The Holywell Music Room, which boasts a rich cultural history that pre-dates even Haydn’s famous visit to Oxford in the late eighteenth century, hosted a very impressive performance on Wednesday from recently formed professional new music group Radius (www.radiusmusic.org). The ensemble — brain-child of composer Tim Benjamin, of Christ Church — aims to perform canonical twentieth century works as well as those by living composers and benefits from a maintaining a close working relationship between the composers and internationally acclaimed performers that form the full-time line-up. But how does the modern audience, which for the most part is better acquainted with works written at the time of the Holywell’s creation, react to a concert of music which “does not sound like Haydn”, as Louis Andriessen describes his featured work Tuin van Eros?
We were immediately drawn into the performance by the exposed and sparse musical texture that begins Ian Vines underpaintings, as the composer depicts the dauntingly bare canvass of an early stage in the sketching of a painting. Such textures, as were also found in John Cages Five, among other of works presented, were delivered fluently and were never allowed to lose their mesmerising quality, or to stagnate. The programme, which was well structured and varied, saw these delicate moments juxtaposed with some explosively extrovert performances. Daniel Rowland’s rendition of Berios Sequenza VIII for solo violin stood out as notably impressive as did Berenika’s reliably dramatic performance of Benjamin’s Prelude, for solo piano, of which she was the original commissioner.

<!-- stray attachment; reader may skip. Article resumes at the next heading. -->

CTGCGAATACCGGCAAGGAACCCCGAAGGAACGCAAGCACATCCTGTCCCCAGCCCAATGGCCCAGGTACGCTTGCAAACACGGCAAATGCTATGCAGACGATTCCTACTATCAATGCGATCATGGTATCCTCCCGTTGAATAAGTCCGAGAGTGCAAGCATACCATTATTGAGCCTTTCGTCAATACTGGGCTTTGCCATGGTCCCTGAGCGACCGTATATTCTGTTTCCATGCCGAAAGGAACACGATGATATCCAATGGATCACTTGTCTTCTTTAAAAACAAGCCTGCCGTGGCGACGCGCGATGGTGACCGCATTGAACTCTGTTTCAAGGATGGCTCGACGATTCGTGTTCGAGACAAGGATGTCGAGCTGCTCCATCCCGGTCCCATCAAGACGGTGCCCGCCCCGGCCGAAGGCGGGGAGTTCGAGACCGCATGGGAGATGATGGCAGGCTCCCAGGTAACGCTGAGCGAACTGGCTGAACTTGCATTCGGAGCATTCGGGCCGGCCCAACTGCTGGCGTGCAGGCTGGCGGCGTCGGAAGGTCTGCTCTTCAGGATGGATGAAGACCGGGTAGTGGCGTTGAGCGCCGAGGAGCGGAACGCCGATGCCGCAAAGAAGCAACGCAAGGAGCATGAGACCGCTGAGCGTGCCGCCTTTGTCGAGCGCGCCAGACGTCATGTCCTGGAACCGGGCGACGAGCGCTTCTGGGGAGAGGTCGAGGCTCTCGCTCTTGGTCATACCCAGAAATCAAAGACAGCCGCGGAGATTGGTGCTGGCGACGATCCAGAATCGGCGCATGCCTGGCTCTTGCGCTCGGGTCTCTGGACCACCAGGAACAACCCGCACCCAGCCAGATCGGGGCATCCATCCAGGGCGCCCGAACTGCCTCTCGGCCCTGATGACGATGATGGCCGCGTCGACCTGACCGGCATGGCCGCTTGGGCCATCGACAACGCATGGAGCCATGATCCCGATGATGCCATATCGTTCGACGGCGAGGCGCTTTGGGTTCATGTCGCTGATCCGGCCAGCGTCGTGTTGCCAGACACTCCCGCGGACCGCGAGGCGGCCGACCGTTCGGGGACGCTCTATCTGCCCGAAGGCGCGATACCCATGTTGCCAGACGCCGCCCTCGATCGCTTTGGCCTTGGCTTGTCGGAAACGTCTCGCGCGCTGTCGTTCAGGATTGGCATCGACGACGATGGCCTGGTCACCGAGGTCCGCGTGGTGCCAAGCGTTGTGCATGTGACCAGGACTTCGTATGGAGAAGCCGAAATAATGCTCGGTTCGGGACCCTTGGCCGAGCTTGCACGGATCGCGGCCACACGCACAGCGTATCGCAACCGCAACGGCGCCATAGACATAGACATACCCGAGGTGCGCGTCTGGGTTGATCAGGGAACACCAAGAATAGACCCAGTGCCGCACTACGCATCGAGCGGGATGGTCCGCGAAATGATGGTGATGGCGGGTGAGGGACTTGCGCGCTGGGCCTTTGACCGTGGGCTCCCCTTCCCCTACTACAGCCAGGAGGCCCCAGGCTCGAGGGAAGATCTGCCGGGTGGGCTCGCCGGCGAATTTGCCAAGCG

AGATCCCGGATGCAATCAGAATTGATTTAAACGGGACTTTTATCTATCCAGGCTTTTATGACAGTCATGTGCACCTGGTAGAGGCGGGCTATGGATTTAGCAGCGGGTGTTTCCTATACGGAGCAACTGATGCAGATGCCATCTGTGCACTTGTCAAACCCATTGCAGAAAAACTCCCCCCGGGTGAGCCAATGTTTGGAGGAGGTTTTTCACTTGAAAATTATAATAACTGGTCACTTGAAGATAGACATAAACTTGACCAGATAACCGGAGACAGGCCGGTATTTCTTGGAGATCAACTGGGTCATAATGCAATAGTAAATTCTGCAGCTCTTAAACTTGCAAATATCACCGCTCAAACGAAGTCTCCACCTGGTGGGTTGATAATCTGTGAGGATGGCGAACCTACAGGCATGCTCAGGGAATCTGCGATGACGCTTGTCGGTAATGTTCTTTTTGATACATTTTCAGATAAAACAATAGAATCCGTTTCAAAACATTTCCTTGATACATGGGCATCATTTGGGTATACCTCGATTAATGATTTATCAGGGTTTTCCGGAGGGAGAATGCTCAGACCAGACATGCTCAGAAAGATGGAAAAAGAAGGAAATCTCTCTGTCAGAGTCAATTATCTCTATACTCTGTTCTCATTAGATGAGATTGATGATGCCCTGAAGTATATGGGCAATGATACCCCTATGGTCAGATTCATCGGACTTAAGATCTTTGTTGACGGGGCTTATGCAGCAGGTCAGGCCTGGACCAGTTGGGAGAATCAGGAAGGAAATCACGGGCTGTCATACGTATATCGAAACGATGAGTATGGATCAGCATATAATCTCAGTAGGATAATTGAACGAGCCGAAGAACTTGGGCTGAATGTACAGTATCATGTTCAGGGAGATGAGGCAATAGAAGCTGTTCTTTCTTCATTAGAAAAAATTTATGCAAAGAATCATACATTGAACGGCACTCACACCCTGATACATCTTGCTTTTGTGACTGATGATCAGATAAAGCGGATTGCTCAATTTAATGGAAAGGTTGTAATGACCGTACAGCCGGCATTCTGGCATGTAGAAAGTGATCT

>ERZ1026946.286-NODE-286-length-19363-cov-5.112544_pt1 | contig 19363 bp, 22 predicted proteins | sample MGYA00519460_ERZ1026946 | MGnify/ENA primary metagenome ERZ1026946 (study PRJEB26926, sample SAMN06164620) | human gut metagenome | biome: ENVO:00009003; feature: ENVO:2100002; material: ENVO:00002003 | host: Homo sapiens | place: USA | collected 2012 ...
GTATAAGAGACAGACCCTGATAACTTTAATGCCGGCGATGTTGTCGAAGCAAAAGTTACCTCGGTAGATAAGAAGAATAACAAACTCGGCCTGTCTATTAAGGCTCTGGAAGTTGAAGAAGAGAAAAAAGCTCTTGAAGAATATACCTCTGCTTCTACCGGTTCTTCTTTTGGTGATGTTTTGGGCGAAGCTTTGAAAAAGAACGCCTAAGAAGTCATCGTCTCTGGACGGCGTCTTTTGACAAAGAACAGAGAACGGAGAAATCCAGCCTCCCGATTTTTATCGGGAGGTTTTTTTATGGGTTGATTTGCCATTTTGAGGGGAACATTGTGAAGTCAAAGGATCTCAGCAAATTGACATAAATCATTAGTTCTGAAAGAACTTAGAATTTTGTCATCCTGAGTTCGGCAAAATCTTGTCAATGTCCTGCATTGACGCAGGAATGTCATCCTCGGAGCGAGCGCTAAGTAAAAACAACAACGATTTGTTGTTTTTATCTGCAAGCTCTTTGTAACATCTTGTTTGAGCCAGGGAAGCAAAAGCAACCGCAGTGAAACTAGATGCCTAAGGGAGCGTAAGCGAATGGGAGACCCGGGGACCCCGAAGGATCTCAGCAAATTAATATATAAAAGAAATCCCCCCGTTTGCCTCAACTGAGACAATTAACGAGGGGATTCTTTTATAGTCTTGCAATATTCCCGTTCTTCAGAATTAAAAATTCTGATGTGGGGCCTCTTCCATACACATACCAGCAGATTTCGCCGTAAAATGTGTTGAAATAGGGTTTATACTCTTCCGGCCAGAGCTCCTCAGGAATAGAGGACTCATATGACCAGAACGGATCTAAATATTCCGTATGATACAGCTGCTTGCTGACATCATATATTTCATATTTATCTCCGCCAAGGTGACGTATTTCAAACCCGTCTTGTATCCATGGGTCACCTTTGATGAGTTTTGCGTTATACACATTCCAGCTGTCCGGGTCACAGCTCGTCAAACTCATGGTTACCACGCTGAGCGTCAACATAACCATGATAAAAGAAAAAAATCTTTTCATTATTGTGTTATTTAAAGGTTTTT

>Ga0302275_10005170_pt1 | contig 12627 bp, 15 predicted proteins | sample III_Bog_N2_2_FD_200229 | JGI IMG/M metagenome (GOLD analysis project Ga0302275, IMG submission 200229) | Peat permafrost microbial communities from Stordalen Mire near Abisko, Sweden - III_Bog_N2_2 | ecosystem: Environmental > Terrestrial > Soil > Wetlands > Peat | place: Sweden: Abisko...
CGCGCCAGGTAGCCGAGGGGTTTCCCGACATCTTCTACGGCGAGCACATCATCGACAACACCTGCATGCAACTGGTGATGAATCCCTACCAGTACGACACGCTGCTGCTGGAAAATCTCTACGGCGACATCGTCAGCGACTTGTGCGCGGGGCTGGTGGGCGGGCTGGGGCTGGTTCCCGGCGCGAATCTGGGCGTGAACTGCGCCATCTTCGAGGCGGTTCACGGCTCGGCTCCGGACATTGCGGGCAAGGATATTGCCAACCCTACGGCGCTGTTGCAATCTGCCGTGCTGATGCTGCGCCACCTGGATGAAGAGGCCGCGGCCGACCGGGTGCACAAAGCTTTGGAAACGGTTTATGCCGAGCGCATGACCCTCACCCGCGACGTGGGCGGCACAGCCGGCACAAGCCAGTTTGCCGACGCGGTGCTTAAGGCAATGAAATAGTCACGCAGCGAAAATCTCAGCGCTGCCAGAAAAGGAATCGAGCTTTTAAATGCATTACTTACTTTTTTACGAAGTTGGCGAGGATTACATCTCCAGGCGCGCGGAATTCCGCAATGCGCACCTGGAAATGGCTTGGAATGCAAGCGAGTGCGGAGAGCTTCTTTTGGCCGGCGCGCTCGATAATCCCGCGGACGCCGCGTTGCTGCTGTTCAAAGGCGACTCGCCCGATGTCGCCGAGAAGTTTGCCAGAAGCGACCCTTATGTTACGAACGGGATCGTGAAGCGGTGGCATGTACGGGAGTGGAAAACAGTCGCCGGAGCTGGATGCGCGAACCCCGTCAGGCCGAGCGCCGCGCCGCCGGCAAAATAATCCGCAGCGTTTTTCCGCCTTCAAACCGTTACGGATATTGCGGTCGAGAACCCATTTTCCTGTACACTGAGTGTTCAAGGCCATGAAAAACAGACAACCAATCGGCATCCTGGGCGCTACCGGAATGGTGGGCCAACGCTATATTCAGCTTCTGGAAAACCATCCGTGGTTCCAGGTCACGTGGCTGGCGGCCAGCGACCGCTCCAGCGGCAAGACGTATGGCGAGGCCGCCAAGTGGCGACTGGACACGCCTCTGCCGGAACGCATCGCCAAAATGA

The finale to this nigh-infallibly performed programme was Benjamin’s Five Bagatelles which, along with underpaintings, enjoyed its world premire only five days earlier at London’ celebrated Wigmore Hall, at which Radius performed the same programme for their debut concert. Benjamin weaves engagingly pithy poly-stylistic textures whose surface disruptions work in a very different way to the inharmonious discussions near the beginning of the Prelude. Juggling these multiple styles and short formal units, Benjamin does not allow even the openly comic incongruity of the hymn tune in the fourth movement to disturb the continuity of the work. Movements four and five have the feel of a double epilogue after the climax in the third, and play on the expectation of having a climax at the end of the piece (and concert). Perhaps this indicates that Benjamin does not feel that the bagatelle need always be a resoundingly light-hearted affair; perhaps there is a deeper analogy to be found?
Those who attended both nights of Radius mini-tour felt as though Wednesday’s performance matched the grandeur of the Wigmore Hall concert, Anthony Gilbert describing the performance of his Moonfaring here as “very imaginative” and among the best he had ever heard. He had particularly high praise for the undeniably impressive sound that cellist Oliver Coates conjures.
Among the audience there was a relatively large number of established composers, performers, and students of new music and I could not help but wonder about the extent to which contemporary “classical” music is restricted to “preaching to the converted”. I hope that engagingly dramatic performances such as Radius offer will challenge the all-too-prevalent general attitude towards this repertoire as merely character-building rather than genuinely exciting. Look out for Radius at their next concert, at London’s Royal Festival Hall in September.